This song of ascent is less a prayer than a wisdom hymn that extolls the Lord’s ability to care for those who trust in him. Like Mt. Zion, they will not be moved. Like the mountains that surround Mt. Zion, so the Lord surrounds his people, and will do so forever. The reigns of wickedness shall not fall on the land that has been allotted to the righteous, so that they may not stretch out their hand and do wrong. Finally, there is the petition: “Do good, O Lord, to those who are good,” followed by the parallel refrain, “and to those who are upright in their hearts.” But for those who turn aside to walk in their own way, the Lord will lead them away with the other evildoers. The psalm ends invoking peace on Jerusalem, not unlike our politicians invoke God’s blessing on America.

Hebrews continues the argument of the superiority of the covenant through Jesus’ death, rather than the one made with Moses. Jesus is the mediator of the new covenant, “so that those who are called may receive the promised eternal inheritance, because a death has occurred that redeems them from the transgression under the first covenant.” The word for covenant in Greek can also mean “will”, and so the author now uses this image to explain that for this second covenant (will) to come into effect a death must take place, for a will does not come into play until it’s maker dies. He goes on to reflect on how even the first covenant with Moses was made with blood, an image of death and symbol of purification for sins. Indeed, under the law “almost everything is purified with blood and without the shedding of blood there is no forgiveness of sin.” Thus, it was necessary that Jesus die in order that he might enter a sanctuary not made with hands, but the true one in heaven, where he presented himself on our behalf. But unlike the high priest, who must enter year after year with blood that is not his own, Jesus has appeared at the end of the age to remove sin by the sacrifice of himself. And just as it is appointed to mortals to die only once and afterward receive judgment, so Christ, having been offered once to bear the sins of many, will appear a second time. But this time, it will not be to deal with sin, but to save those who are so eagerly awaiting him.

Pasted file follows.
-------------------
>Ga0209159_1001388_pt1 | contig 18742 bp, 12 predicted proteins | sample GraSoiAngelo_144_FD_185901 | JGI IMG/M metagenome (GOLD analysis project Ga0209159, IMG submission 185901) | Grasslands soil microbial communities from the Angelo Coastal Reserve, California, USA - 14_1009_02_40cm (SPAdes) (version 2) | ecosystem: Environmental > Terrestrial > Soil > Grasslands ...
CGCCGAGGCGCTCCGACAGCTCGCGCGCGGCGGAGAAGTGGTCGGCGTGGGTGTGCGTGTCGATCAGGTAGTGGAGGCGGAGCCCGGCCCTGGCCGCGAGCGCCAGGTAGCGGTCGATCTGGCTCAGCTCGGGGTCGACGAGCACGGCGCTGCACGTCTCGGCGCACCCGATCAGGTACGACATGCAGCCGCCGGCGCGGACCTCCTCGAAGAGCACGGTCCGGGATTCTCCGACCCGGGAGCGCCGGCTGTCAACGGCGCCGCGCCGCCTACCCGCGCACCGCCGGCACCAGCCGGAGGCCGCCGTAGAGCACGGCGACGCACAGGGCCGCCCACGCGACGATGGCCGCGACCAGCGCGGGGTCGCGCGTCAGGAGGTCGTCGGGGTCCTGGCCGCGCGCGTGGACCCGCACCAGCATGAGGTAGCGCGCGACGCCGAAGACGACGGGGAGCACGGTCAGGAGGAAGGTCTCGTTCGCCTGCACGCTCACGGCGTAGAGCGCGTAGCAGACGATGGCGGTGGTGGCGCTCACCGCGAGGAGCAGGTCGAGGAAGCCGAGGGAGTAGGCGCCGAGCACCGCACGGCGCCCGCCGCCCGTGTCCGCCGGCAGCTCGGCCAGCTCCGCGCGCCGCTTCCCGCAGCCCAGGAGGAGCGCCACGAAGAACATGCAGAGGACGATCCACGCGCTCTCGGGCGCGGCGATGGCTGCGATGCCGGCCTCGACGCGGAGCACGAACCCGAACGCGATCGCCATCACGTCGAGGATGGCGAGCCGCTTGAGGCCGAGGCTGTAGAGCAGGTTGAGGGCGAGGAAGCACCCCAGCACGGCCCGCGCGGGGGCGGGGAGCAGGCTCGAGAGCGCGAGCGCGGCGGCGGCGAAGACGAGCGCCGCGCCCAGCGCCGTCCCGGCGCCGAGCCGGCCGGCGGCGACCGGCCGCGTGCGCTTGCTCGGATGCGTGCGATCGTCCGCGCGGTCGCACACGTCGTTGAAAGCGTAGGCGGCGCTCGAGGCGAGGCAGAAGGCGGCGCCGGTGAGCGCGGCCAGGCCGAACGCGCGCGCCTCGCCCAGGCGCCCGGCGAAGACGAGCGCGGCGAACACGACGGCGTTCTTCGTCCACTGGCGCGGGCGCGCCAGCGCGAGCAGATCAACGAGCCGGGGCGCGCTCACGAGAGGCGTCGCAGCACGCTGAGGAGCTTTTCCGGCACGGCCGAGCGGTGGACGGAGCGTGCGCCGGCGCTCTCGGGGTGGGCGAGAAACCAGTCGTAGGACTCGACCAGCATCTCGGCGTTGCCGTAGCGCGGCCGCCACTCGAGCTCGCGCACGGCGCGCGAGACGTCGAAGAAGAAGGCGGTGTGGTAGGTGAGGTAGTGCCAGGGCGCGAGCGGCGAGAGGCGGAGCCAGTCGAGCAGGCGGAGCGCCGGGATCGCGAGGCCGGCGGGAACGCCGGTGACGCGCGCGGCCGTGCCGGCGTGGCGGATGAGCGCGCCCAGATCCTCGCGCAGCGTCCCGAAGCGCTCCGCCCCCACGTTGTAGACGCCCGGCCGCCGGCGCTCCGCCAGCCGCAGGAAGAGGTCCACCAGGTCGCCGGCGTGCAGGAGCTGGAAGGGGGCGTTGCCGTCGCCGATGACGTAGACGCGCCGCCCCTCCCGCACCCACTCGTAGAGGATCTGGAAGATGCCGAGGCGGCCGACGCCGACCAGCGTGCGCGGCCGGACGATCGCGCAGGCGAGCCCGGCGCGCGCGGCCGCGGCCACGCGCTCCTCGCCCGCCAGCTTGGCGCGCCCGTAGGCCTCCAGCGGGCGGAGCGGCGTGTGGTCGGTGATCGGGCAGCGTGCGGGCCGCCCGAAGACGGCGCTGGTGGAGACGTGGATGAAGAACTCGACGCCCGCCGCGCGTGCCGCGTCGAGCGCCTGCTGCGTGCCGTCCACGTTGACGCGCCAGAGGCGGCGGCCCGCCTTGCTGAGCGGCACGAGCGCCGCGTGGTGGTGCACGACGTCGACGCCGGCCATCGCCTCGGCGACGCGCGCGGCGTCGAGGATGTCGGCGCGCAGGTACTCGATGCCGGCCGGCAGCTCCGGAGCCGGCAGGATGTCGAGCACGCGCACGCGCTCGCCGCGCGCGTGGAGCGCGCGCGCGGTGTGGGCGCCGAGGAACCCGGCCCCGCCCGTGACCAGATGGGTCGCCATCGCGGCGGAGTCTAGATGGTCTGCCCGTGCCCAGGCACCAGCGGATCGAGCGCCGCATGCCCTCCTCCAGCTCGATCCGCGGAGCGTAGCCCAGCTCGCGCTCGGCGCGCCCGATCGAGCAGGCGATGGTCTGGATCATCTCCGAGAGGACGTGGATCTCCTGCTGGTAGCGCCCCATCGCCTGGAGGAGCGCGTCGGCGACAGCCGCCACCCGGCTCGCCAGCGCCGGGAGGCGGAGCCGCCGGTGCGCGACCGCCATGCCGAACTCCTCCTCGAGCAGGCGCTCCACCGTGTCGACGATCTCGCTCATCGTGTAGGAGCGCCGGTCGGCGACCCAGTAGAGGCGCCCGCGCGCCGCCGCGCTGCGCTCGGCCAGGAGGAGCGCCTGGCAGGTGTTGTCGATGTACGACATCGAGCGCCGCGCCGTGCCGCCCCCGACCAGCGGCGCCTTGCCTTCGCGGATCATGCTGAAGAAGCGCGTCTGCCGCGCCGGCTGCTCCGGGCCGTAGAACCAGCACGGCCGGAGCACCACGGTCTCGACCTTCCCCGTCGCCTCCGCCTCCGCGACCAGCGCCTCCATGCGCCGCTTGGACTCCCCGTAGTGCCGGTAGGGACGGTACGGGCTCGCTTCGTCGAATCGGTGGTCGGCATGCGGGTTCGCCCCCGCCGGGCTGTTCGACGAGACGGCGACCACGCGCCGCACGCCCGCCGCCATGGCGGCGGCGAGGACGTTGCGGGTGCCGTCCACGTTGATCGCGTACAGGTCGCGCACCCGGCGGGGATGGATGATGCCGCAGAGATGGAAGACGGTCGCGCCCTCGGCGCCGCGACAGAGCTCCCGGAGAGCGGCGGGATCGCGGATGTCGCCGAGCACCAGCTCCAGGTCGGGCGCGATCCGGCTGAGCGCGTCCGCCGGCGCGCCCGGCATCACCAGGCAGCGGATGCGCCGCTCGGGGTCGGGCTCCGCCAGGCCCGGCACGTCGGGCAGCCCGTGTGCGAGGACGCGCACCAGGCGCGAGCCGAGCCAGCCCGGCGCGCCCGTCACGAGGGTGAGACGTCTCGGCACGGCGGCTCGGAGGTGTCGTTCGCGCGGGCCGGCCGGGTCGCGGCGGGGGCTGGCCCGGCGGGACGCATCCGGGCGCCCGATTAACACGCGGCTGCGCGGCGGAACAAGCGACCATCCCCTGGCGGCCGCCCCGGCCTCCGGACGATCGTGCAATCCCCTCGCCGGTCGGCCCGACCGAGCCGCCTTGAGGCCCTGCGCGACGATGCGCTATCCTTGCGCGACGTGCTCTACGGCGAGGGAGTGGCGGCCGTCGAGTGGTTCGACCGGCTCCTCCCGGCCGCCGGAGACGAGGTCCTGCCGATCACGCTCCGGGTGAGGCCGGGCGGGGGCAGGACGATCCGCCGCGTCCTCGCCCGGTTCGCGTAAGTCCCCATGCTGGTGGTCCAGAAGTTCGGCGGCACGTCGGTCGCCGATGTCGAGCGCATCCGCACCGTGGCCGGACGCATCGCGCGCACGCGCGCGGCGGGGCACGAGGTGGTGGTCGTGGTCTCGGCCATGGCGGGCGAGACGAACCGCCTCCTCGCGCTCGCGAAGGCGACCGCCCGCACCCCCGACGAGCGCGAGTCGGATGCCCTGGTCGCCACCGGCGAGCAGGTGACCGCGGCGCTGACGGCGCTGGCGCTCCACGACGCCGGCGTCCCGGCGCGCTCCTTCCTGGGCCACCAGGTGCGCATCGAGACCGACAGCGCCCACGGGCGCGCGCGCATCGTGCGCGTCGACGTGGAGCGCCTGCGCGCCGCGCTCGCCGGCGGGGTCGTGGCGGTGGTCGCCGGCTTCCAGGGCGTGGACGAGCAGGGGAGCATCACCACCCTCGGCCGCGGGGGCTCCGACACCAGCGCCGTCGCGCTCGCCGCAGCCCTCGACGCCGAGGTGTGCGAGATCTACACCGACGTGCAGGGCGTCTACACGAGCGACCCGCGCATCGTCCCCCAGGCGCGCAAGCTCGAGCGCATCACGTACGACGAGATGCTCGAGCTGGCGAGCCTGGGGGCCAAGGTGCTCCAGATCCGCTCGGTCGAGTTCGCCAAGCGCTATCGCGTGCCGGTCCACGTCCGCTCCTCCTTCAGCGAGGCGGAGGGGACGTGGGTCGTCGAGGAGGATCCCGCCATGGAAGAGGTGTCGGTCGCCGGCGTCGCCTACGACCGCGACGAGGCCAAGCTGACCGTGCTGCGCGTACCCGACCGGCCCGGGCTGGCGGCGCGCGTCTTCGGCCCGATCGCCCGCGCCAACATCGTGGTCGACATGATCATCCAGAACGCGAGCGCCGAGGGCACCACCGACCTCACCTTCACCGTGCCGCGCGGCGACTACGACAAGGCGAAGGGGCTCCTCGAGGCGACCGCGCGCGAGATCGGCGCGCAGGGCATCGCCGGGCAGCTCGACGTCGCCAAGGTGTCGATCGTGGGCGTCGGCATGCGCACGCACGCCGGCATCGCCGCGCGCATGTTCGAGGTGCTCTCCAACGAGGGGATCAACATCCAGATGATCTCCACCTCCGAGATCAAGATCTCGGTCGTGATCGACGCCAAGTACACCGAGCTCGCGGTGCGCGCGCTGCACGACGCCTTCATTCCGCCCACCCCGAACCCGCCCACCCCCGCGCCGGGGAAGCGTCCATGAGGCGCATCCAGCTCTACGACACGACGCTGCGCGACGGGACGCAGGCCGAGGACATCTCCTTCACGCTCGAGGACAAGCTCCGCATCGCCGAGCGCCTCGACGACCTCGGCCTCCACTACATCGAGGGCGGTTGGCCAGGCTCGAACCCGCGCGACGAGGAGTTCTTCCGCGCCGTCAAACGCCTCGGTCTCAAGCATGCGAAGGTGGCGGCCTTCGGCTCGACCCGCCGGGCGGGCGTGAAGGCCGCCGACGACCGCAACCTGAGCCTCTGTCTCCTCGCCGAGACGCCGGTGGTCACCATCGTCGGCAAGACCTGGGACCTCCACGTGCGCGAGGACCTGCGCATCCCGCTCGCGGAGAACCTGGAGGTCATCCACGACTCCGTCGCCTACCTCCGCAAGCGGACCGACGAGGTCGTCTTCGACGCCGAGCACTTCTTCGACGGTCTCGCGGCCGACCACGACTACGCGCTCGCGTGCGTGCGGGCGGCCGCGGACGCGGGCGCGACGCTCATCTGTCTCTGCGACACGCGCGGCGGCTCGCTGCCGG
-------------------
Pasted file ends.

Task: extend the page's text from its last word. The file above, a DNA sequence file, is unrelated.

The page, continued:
The Jewish leaders are shocked and angered by Jesus’ claim of relationship with God and consider it blasphemy, a sin punishable by death. Jesus, for his part, simply elaborates on what he means by having just said, “My Father is still working, and I also am working.” He can do nothing on his own, but only what he sees the Father doing; what the Father does, he does. The Father, for his part, loves the Son and, therefore, shows him all that the Father is doing. Greater works than these will Jesus do and they will see, to the point of their astonishment. Just as the Father raises the dead and gives them life, so the Son gives life to whomever he wishes. The Father, rather than act as judge, has given that authority to the Son, so that the Son may be honored. Anyone who does not honor the Son does not honor the Father. Their judgment against the judge is, in fact, judgment against themselves. But all who hear Jesus’ words and believe the One who sent him, have eternal life and do not come under judgment, for in believing, they have passed from death to life. And now, Jesus makes an even more astonishing claim: the dead hear his voice and as they do they live. The Father, who has such power, has granted it to the Son, along with the power to judge, because he is also the Son of Man. The two things understood to be only within God’s power—exercising judgment and giving life—the Father has given to the Son. More astonishing still, the hour is coming when those in the grave will hear the Son’s voice and they will come out of their graves, those who have done good, to resurrection and life, and those who have done evil to the resurrection of condemnation. The religious leaders are convinced that he is blaspheming—dishonoring God—when in fact, he is revealing to them who he is, bringing God’s presence directly into their lives, but they can neither see nor hear it.